Jobcentres should give warnings to claimants who are late or miss their appointments rather than stop their benefit payments, according to a new report from a committee of MPs.
The public accounts committee (PAC) called on the Department for Work and Pensions (DWP) to trial a system that cautions claimants rather than automatically docking benefits for four weeks at a time — costing the claimant about £300.
The DWP imposed a staggering 400,000 sanctions on benefit claimants in 2015, the PAC’s report said.
Homelessness charity Crisis and Citizens Advice both told the PAC that sanctions have an adverse effect on vulnerable claimants as they face debt, rent arrears and losing their home if they lost their benefits or had them cut.
A third of claimants surveyed by Crisis found that their housing benefit had been stopped because of a sanction on jobseeker’s allowance, employment and support allowance, universal credit and income support.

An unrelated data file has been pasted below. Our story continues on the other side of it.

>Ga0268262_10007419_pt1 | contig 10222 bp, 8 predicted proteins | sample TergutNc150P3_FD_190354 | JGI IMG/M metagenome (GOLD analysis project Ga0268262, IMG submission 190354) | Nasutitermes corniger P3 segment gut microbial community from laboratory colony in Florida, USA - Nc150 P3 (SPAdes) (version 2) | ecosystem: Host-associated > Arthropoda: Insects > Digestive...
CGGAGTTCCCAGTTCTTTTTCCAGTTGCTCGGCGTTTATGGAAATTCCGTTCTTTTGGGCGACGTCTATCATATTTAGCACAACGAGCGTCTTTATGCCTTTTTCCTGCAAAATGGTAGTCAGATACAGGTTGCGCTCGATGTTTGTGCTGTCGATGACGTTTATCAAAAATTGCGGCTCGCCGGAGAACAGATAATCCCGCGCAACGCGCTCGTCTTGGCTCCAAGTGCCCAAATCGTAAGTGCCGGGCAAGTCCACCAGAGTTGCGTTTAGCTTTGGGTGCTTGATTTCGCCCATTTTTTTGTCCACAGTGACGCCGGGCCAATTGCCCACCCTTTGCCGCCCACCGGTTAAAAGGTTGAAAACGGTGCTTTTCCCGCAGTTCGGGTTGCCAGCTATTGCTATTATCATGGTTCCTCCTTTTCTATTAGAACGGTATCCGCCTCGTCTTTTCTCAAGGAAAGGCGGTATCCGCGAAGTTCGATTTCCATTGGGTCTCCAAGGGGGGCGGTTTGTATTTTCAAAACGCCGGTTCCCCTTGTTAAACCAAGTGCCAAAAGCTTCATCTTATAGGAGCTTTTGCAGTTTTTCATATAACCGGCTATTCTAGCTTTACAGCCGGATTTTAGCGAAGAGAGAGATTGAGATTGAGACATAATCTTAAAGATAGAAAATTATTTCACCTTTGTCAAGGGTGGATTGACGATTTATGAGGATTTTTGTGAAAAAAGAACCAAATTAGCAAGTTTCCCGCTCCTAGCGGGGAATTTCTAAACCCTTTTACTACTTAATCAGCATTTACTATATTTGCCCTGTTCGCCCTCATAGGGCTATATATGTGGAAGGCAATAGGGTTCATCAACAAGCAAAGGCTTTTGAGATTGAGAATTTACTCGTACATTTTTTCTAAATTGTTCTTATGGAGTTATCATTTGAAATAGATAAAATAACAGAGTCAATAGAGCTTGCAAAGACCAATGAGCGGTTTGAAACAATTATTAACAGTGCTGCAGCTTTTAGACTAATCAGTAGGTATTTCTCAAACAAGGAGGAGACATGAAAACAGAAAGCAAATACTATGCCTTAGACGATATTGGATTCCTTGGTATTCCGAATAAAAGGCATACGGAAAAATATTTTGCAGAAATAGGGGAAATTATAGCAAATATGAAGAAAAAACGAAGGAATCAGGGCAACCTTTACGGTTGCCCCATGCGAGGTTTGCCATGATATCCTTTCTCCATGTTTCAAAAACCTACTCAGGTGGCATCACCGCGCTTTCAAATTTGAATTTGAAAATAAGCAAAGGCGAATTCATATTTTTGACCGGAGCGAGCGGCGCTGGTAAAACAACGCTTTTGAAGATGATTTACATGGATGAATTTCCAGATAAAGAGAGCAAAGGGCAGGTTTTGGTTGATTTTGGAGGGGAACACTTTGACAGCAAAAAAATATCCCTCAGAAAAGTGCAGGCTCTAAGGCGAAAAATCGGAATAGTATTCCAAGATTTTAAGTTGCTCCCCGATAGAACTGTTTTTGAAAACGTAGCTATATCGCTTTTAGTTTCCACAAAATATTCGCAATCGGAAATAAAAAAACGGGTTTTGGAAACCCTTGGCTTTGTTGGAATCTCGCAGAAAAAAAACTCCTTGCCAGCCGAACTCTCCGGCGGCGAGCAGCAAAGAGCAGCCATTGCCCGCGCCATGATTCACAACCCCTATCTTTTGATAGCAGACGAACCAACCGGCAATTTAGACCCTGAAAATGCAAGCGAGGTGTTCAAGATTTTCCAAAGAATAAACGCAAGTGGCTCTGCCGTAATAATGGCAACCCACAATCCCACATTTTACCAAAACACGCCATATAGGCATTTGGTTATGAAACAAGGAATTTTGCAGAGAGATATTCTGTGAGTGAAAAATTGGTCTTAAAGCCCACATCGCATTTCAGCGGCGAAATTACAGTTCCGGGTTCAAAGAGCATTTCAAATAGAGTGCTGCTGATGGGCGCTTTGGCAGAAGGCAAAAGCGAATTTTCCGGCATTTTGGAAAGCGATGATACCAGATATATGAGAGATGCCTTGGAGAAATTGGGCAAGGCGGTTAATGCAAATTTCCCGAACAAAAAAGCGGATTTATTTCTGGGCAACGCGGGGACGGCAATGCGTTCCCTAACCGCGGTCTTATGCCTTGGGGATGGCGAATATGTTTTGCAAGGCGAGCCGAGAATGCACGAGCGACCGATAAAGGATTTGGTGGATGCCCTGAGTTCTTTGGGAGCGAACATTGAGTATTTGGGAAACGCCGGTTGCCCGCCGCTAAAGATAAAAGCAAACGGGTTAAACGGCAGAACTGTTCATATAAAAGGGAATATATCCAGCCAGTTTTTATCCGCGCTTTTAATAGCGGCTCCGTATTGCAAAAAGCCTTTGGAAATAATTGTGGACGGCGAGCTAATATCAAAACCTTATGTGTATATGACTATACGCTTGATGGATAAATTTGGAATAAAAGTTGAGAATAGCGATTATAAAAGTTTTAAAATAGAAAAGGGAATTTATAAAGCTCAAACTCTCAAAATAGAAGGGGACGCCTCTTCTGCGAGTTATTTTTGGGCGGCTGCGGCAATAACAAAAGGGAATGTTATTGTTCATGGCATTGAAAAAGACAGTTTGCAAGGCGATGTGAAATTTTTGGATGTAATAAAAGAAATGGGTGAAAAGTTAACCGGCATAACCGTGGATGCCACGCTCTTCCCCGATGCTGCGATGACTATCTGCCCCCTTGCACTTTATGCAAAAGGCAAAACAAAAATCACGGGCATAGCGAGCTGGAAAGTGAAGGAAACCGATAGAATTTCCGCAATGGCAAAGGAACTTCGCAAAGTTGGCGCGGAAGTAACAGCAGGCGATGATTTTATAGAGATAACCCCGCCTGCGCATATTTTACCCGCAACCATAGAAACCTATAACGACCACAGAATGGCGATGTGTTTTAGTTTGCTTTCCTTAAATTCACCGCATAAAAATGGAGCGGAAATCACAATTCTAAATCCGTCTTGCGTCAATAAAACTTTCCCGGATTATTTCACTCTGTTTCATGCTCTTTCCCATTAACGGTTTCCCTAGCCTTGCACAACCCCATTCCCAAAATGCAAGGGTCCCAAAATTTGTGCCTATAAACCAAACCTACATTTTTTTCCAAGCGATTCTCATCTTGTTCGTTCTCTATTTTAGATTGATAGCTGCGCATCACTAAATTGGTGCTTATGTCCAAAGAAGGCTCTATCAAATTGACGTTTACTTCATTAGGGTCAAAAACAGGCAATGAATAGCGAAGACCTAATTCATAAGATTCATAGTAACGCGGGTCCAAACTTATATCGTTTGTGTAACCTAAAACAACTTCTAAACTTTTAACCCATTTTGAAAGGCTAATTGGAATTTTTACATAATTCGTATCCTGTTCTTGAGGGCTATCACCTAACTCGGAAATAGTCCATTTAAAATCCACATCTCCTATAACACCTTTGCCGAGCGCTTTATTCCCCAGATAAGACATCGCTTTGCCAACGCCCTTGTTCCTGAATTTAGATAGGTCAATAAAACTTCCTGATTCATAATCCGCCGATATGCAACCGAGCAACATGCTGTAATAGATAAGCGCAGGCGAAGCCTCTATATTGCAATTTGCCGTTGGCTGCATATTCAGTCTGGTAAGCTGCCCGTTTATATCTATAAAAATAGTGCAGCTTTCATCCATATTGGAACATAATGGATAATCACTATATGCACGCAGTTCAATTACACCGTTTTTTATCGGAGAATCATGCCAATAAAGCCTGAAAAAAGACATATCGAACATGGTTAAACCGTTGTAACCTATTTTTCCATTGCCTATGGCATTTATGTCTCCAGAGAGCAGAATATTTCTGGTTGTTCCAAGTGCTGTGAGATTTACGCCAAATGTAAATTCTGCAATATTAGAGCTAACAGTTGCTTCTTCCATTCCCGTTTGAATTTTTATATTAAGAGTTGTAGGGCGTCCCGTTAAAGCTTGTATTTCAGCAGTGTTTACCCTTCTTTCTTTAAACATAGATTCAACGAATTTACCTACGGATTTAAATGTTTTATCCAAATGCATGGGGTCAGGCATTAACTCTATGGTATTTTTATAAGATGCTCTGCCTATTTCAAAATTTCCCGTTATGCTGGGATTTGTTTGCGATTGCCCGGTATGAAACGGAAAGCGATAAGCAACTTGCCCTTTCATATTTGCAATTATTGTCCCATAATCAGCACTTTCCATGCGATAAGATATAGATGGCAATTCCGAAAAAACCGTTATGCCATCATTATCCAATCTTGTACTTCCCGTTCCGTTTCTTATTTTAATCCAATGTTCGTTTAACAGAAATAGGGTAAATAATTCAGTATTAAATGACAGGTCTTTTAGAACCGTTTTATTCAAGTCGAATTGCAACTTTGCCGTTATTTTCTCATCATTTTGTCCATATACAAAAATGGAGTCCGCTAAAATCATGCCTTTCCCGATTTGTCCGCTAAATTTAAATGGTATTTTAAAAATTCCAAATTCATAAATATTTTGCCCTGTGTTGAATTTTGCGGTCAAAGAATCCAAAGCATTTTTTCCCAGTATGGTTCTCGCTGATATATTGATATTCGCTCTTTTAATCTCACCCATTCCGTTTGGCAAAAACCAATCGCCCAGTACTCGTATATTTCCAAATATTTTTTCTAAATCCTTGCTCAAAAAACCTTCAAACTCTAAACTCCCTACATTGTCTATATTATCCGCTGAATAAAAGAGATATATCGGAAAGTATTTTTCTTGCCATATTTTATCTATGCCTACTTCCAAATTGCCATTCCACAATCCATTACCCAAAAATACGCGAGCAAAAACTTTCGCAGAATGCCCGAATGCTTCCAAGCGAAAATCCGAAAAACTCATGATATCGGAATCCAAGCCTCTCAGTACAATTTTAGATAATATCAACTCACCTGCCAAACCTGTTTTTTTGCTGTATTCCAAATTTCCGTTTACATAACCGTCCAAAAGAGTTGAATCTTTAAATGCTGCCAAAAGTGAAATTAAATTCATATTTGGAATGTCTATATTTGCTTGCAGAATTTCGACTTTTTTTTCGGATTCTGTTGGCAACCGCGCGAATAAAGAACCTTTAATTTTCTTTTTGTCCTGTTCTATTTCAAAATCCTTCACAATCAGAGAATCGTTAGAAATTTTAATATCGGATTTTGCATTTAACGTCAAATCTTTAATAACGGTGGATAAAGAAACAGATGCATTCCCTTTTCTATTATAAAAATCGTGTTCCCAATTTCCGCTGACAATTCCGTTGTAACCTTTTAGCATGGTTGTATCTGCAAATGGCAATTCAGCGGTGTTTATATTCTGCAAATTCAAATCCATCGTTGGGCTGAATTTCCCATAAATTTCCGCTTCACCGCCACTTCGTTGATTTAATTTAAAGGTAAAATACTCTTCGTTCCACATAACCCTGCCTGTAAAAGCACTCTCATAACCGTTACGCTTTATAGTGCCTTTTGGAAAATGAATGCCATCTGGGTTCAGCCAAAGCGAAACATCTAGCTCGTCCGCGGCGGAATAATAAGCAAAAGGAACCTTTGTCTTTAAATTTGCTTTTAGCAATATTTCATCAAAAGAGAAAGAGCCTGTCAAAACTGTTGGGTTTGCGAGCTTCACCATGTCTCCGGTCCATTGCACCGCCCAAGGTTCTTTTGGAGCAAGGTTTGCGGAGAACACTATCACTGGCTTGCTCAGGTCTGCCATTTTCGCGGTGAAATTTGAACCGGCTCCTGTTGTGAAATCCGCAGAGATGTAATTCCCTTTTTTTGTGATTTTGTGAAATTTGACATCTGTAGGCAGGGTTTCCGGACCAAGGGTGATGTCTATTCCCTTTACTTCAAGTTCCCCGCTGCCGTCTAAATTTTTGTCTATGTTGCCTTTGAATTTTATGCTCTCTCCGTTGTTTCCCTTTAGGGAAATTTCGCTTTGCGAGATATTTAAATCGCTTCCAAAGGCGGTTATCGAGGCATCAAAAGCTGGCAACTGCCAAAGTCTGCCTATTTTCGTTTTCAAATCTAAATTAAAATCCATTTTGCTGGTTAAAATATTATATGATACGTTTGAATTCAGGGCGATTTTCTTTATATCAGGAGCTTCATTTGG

Nearly half of claimants polled by Citizens Advice said they felt that their sanction could have been avoided if they had received a warning instead. It is an article of faith for the DWP that sanctions encourage people into work. The reality is far more complex and the consequences severe.
John Smithee, Wisbech